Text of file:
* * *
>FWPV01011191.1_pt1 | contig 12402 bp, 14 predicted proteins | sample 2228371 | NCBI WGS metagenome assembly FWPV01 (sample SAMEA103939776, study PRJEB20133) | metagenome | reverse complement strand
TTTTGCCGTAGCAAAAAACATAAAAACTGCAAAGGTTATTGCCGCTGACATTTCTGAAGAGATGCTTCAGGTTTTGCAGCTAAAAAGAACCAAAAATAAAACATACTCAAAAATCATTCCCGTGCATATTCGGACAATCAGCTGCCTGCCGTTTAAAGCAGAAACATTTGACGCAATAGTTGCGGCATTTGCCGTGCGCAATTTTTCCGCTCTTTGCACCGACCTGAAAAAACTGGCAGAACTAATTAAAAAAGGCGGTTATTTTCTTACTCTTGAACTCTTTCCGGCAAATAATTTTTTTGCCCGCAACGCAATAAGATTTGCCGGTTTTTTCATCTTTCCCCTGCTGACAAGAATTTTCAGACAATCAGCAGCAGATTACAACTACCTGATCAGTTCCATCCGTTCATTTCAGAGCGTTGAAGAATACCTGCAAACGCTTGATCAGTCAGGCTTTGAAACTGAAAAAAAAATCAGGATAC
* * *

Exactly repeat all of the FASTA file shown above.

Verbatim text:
>FWPV01011191.1_pt1 | contig 12402 bp, 14 predicted proteins | sample 2228371 | NCBI WGS metagenome assembly FWPV01 (sample SAMEA103939776, study PRJEB20133) | metagenome | reverse complement strand
TTTTGCCGTAGCAAAAAACATAAAAACTGCAAAGGTTATTGCCGCTGACATTTCTGAAGAGATGCTTCAGGTTTTGCAGCTAAAAAGAACCAAAAATAAAACATACTCAAAAATCATTCCCGTGCATATTCGGACAATCAGCTGCCTGCCGTTTAAAGCAGAAACATTTGACGCAATAGTTGCGGCATTTGCCGTGCGCAATTTTTCCGCTCTTTGCACCGACCTGAAAAAACTGGCAGAACTAATTAAAAAAGGCGGTTATTTTCTTACTCTTGAACTCTTTCCGGCAAATAATTTTTTTGCCCGCAACGCAATAAGATTTGCCGGTTTTTTCATCTTTCCCCTGCTGACAAGAATTTTCAGACAATCAGCAGCAGATTACAACTACCTGATCAGTTCCATCCGTTCATTTCAGAGCGTTGAAGAATACCTGCAAACGCTTGATCAGTCAGGCTTTGAAACTGAAAAAAAAATCAGGATAC